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March 9th, 2011, 09:20 AM #1
Newbie here and I have copyright questions
- Join Date
- September 28th, 2010
On my sites I produce original content. How does the copyright process work. Is it a one and done or is this something I'd have to pay for, for each article/video/picture?
If one and done and not per-new content piece, is there an annual fee?
What is the avg cost for that? Is this something that I need a lawyer for, when there are sites that do this?
While I'm here, whats the avg. cost for trademarking two logos?
March 9th, 2011, 10:48 AM #2
To start, you should include a copyright notice on your site (a blanket one in the footer is pretty common and will usually do the trick). The actual process of stating that your work is copyright protected is fairly easy, and usually (I'm not a lawyer, so I can't go into the exceptions) is automatic once a work of "substantial originality" is published.
Where the complicated aspects come in is trying to claim your copyright ownership should you notice external duplication.... there are bunch of factors that come into play at that point that might require a lawyer's assistance.
However, to "note" the copyright status of your work shouldn't need a lawyer... and there are no fees.
Officially trademarking does usually require a legal service, but there are a few online services that help with trademarks and business registration that you can look into to help with that.
One note, if you include the TM symbol beside your logo, it is an indication of your intention to trademark that logo, and you can do so without legally filing the logo. Once you've completed the trademark process, that is usually replaced with the little r (in a circle) that means "registered" trademark.
I hope that helps.
Please note, that I am not a lawyer and all of the above is simply my personal opinion based on my experience in this area. I'm noting this just in case I'm wrong.
March 9th, 2011, 10:53 AM #3Salty kisses, Sandy toes, and a Pirate's heart...
March 11th, 2011, 11:01 AM #4Copyright overview
WHAT IS A COPYRIGHT?
A copyright is the exclusive property right granted to the author or creator of original works including literary, dramatic, musical, artistic, and certain other intellectual works.
HOW ARE COPYRIGHT RIGHTS ACQUIRED?
The way in which copyright protection is secured is frequently misunderstood. Copyright is Secured Automatically upon Creation.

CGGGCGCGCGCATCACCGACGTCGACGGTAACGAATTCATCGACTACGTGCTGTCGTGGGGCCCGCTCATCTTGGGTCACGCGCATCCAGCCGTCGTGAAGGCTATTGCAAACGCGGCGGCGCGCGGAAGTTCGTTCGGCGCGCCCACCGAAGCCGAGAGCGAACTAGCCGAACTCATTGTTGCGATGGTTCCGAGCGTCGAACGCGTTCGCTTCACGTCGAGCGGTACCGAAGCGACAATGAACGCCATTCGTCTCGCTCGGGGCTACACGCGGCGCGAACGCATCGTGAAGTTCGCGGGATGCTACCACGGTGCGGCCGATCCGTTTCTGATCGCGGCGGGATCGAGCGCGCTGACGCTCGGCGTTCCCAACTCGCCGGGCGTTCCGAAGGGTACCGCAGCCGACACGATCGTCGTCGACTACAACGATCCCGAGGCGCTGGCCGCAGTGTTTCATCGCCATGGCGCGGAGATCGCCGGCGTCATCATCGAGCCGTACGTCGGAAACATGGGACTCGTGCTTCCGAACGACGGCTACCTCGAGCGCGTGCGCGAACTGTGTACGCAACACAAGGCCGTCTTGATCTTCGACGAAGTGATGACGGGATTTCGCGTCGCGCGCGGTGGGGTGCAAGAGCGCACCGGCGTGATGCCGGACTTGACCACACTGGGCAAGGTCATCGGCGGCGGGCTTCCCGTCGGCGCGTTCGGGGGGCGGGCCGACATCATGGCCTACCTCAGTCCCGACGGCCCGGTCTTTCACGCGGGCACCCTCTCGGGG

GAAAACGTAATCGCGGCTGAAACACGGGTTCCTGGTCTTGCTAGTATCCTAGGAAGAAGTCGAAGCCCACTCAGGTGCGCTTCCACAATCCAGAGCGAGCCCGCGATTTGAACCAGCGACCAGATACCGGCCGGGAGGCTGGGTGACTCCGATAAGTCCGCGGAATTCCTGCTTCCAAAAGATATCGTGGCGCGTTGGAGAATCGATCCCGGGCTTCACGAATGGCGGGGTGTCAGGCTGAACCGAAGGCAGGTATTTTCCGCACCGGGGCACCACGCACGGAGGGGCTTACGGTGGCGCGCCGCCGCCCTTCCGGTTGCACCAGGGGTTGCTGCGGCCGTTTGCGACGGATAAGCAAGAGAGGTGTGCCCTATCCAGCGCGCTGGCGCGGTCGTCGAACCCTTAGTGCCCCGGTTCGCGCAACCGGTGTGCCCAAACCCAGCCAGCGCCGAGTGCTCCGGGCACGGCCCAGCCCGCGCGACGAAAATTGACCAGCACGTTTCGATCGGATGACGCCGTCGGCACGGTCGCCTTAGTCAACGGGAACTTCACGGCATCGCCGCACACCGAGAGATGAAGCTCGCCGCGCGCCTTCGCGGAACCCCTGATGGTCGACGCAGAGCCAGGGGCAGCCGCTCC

No publication or registration or other action in the Copyright Office is required to secure copyright. There are, however, certain definite advantages to registration.
Copyright is secured automatically when the work is created, and a work is “created” when it is fixed in a copy for the first time. “Copies” are material objects from which a work can be read or visually perceived either directly or with the aid of a machine or device, such as books, manuscripts, sheet music, film, videotape, or microfilm.
WHAT WORKS ARE PROTECTED?
Copyright protects “original works of authorship” that are fixed in a tangible form of expression. The fixation need not be directly perceptible so long as it may be communicated with the aid of a machine or device. Copyrightable works include the following categories: literary works, musical works, including any accompanying words, dramatic works, including any accompanying music, pictorial, graphic, and sculptural works, motion pictures and other audiovisual works, sound recordings, architectural works. These categories should be viewed broadly. For example, computer programs and most “compilations” may be registered as “literary works”; maps and architectural plans may be registered as “pictorial, graphic, and sculptural works.”
WHAT IS NOT PROTECTED BY COPYRIGHT?
Several categories of material are generally not eligible for federal copyright protection. These include among others:
1. Works that have not been fixed in a tangible form of expression (for example, choreographic works that have not been notated or recorded, or improvisational speeches or performances that have not been written or recorded.)
2. Titles, names, short phrases, and slogans; familiar symbols or designs; mere variations of typographic ornamentation, lettering, or coloring; mere listings of ingredients or contents.
3. Ideas, procedures, methods, systems, processes, concepts, principles, discoveries, or devices, as distinguished from a description, explanation, or illustration.
4. Works consisting entirely of information that is common property and containing no original authorship (for example: standard calendars, height and weight charts, tape measures and rulers, and lists or tables taken from public documents or other common sources).
NOTICE OF COPYRIGHT
The use of a copyright notice is no longer required under U. S. law, although it is often beneficial. Use of the notice may be important because it informs the public that the work is protected by copyright, identifies the copyright owner, and shows the year of first publication. Furthermore, in the event that a work is infringed, if a proper notice of copyright appears on the published copy to which a defendant in a copyright infringement suit had access, then no weight shall be given to such a defendant’s interposition of a defense based on innocent infringement. Innocent infringement occurs when the infringer did not realize that the work was protected.
The use of the copyright notice is the responsibility of the copyright owner and does not require advance permission from, or registration with, the Copyright Office. The notice should contain all three of the following elements:
1. The symbol © (the letter C in a circle), or the word “Copyright,”
2. The year of first publication of the work.
3. The name of the owner of copyright in the work. Example: © 2008 John DoeAndrew M. Jaffe | [EMAIL="email@example.com"]Email Me[/EMAIL]
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